Most aquarists are already aware that snails eat algae. To be most correct, the majority of snail species are algivores. To be sure, some have extremely specialized diets that do not include algae; other snails are technically omnivores, eating all sorts of things including algae. Then, for marine aquarists in particular, there is the issue of algae specialization; certain species of snail eat only certain types of algae. After you start running a tank and have to go snail shopping to add to your clean-up crew (CUC) for one thing or another, it might feel as though you need a freaking degree in malacology just to be sure that you’re actually getting the “right kind.” This certainly makes any truly omnivorous, unfinicky and voracious snail genera such as the cerith snail (Cerithium spp.) extremely attractive in the marine aquarium hobby. Its willingness to consume almost any sort of algae or organic waste, as well as its general hardiness, would indeed make it an excellent candidate for the first line of defense in any CUC.
An easy first choice
One hugely nice thing about cerith snails is that because they exploit multiple types of food sources, they cannot starve to death after they have depleted one source. If, over time, it seems that the ceriths cannot alone tackle one type of cleaning, then you can simply add a few specimens of a more specialized species to finish the job. For example, if there is a persistent film of algae over the higher parts of the tank panel, you can supplement your CUC (in a targeted manner) with the addition of a few trochus snails. In this respect, ceriths are a good “starter snail.” You can start with these little guys and then fine-tune your CUC as necessary down the road!
Another nice thing about these snails is their small size. Sure, their smallness (as well as their hardiness) make it easy to ship relatively large numbers of them safely; this helps to keep their price down, which all aquarists certainly appreciate. But their tiny adult bodies and shells have additional benefits as cleaners. For one, it means that they won’t bulldoze your rocks, knocking over little frags and other small items. Even more importantly, it means that they can clean the tightest little holes and crannies (okay, maybe not the tiniest, but that’s what your pods are for!). Finally, this also means that when they die they leave behind a comparatively smaller mess than larger snails such as Turbo spp.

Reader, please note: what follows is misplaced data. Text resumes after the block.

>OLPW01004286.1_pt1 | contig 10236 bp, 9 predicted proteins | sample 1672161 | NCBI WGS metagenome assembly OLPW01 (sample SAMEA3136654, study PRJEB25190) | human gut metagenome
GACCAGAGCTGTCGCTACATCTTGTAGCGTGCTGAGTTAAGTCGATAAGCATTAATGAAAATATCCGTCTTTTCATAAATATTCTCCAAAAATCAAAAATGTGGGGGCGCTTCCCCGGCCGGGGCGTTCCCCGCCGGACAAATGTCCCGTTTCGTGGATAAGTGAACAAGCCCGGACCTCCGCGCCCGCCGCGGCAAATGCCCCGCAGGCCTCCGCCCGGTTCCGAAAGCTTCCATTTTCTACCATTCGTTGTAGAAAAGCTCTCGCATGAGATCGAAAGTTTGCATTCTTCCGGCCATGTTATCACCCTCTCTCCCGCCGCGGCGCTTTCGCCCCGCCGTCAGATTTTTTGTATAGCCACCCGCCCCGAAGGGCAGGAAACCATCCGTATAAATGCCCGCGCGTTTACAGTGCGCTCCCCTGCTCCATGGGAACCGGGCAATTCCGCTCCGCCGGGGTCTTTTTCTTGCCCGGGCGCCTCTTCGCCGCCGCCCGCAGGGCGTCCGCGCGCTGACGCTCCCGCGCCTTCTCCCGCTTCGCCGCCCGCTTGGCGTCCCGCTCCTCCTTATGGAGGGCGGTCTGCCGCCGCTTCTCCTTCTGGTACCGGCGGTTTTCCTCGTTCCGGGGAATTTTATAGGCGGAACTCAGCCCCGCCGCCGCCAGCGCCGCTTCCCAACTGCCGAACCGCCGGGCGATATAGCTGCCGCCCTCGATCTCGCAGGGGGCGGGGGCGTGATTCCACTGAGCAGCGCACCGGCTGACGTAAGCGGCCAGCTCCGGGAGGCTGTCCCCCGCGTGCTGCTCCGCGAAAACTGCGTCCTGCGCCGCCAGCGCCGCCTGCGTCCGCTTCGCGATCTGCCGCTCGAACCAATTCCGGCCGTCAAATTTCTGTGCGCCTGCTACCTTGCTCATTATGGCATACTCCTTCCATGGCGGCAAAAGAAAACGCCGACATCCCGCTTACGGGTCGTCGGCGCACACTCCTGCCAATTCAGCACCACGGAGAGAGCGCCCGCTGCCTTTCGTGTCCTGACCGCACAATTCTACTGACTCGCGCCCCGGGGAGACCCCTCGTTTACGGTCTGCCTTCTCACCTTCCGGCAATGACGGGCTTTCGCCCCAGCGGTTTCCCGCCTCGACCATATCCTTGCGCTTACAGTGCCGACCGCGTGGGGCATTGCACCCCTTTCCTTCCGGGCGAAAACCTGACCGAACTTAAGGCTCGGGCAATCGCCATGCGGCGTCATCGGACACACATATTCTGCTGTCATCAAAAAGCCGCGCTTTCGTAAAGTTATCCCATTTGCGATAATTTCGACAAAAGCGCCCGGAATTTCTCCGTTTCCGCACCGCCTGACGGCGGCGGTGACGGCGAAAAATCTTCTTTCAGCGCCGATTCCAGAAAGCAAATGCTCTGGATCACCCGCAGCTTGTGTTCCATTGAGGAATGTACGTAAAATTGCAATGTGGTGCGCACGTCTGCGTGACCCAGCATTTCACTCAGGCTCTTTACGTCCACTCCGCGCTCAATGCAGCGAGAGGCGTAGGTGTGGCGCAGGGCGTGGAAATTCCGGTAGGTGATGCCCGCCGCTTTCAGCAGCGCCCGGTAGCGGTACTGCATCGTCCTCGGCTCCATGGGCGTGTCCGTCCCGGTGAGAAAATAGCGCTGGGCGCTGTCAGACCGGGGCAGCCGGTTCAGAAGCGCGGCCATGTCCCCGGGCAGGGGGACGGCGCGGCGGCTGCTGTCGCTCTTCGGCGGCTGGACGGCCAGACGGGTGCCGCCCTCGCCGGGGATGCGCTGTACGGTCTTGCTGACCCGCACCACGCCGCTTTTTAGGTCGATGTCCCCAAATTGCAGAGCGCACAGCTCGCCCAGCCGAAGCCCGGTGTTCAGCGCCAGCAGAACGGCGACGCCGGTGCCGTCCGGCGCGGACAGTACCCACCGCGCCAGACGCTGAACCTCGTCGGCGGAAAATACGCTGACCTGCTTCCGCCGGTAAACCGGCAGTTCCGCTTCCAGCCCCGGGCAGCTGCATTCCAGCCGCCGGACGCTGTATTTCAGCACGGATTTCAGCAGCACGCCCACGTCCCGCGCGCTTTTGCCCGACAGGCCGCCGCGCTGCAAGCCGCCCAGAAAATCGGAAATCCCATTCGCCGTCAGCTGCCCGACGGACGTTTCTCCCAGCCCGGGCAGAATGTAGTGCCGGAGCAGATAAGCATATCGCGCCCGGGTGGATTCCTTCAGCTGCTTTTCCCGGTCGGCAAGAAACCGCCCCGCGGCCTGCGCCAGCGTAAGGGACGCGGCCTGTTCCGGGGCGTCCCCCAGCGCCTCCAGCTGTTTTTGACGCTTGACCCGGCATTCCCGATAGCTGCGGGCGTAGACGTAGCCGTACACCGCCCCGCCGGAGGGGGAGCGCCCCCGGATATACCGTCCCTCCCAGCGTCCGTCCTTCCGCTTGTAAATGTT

So, what is it about these snails that makes them so well-adapted to life in captivity? The whole family (Cerithiidae) has been quite successful since at least the Triassic period, inhabiting shallow sea floors. These are rarely stable environments. Ceriths almost always occur on soft bottoms (sandy or muddy flats), including sandy/muddy rubble zones, macroalgal beds, mangrove forests and seagrass meadows, just below the lowest low-tide. They are found in both tropical and temperate waters.
The cerith shell rarely exceeds an inch in length. It is long with a sharp tip (i.e. spire). The shell is whorled in a radial manner. The whorls are highly textured with tiny bumps and ridges. The animal is protected by a thin, brown, round covering (operculum) that effectively seals the shell’s opening (aperture). The slender shape of the shell makes it easier for the animal to burrow through soft substrates.
Aquarium care/use of cerith snails
While they are surprisingly tough (especially compared to many other aquarium snails), ceriths should be acclimated to a new tank (like most mollusks) in a slow, gentle and unhurried manner. After that, there isn’t much to worry about!
As they are strongly nocturnal in habit, you might not see much activity by your ceriths while the lights are on. However, as soon as darkness falls, these little creatures break out in dramatic fashion (dramatic for snails, anyway). At night, they emerge from the sand and rocky caves into the open to feast on anything from nuisance algae to detritus and uneaten fish food. A common observation is that for such a small animal, the cerith snail has a ridiculously huge appetite.
The cerith is special as a CUC animal for a couple of reasons. First, as it plows through the sand bed in search of settled particulate organic waste to eat, it stirs up the upper layer of the substrate, keeping it looking sparkly clean. Second, because it has the rare dual characteristics of an herbivore and a burrower, it is one of very few CUC creatures that will eat algae growing on the glass below the sand line.
Best of all, even though it has such a highly varied diet, the cerith snail is 100% reef-safe. It’s pretty hard to imagine how Nature could have created a better CUC snail for the reef aquarium. Hardy, harmless and extremely effective against nearly all forms of tank fouling, this should be a primary component of your CUC from the very beginning!